Mr. Ackman's campaign that is at the heart of this book is his war against Municipal Bond Insurance Association, or MBIA.
Here the key journalist seems not to have been anyone at the New York Times, or even Ms. Richard, who worked for Dow Jones and Bloomberg. No, it was "Marty Peretz, the editor-in-chief of the New Republic magazine, who had been Ackman's thesis adviser when he was an undergraduate at Harvard."
Mr. Peretz, reports Ms. Richard became the first investor in Mr. Ackman's hedge fund after Mr. Ackman "drove from Boston to Peretz's summer house on Cape Cod to pitch him the idea." (Mr. Peretz tells me the investment was $500,000, made at the time and not subsequently increased.)
By Ms. Richard's account, Mr. Peretz wasn't exactly what you'd call a passive investor. After the SEC didn't really follow up on a meeting in which Mr. Ackman aired his allegations about MBIA to SEC staff, Mr.Read more ›
Most Recent Customer Reviews
An excellent book. Shows how a young Ackman went against the tide and came out not just alive but with his reputation enhanced. Read morePublished 10 days ago by Zero Squared
I would recommend it to anyone I care about and want them to grow up to be able to see things be / for themselvesPublished 3 months ago by Nangdi
Amazing amount of detailed information about the biggest lynchpin in the financial crisis no person outside of financial service ever heard of. Read morePublished 5 months ago by Andrew Nelson
Somehow this book manages to make what sounds like the most boring possible subject - municipal bond insurance - engaging. Read morePublished 6 months ago by Eric Trusiewicz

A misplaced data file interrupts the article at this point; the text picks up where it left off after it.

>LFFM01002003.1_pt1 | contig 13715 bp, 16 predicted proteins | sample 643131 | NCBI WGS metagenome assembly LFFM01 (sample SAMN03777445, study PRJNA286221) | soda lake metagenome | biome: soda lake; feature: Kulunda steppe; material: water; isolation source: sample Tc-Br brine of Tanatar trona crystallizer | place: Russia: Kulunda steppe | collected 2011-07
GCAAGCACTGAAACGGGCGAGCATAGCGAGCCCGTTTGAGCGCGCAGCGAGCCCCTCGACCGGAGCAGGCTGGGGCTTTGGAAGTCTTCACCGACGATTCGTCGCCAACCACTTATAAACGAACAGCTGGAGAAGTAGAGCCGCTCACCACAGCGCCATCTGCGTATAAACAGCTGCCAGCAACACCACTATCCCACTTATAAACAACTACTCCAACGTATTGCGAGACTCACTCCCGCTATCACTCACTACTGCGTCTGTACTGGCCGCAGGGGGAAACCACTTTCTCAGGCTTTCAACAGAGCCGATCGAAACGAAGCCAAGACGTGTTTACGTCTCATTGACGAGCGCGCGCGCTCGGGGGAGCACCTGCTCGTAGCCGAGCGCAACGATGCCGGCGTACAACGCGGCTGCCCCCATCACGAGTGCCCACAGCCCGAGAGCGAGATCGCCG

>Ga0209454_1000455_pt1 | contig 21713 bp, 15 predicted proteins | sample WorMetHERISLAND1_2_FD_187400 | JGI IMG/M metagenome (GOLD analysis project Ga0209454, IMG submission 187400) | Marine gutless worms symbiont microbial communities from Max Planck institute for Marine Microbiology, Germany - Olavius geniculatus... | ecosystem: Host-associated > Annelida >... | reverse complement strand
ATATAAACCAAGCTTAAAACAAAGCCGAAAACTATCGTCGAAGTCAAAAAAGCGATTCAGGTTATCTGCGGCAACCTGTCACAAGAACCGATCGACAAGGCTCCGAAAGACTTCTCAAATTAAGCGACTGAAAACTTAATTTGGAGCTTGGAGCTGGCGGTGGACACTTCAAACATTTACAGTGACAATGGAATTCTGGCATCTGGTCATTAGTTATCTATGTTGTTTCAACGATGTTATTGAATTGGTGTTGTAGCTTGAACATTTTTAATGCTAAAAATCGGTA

If the causes and events of the 2008 financial crisis interests you, this is a must-read. Who would believe the topic of bond insurance could be gripping? It is.Published 7 months ago by Hans Morefield
I found Confidence Game: How Hedge Fund Manager Bill Ackman Called Wall Street’s Bluff by Christine Richard to be a most riveting story about Bill Ackman’s short trade on a bond... Read morePublished 8 months ago by 2441047
This book was a great read and I highly recommend it, Bill Ackman is this generations Warren Buffet and anyone betting against Bill Ackman should read this book first, very... Read morePublished 10 months ago by Eric Moore
It's a book about Bill Ackman and his short investment thesis on MBIA, bond insurer. This book should be read along with Mike Lewis' The Big Short: Inside the Doomsday Machine to... Read morePublished 10 months ago by John Stedge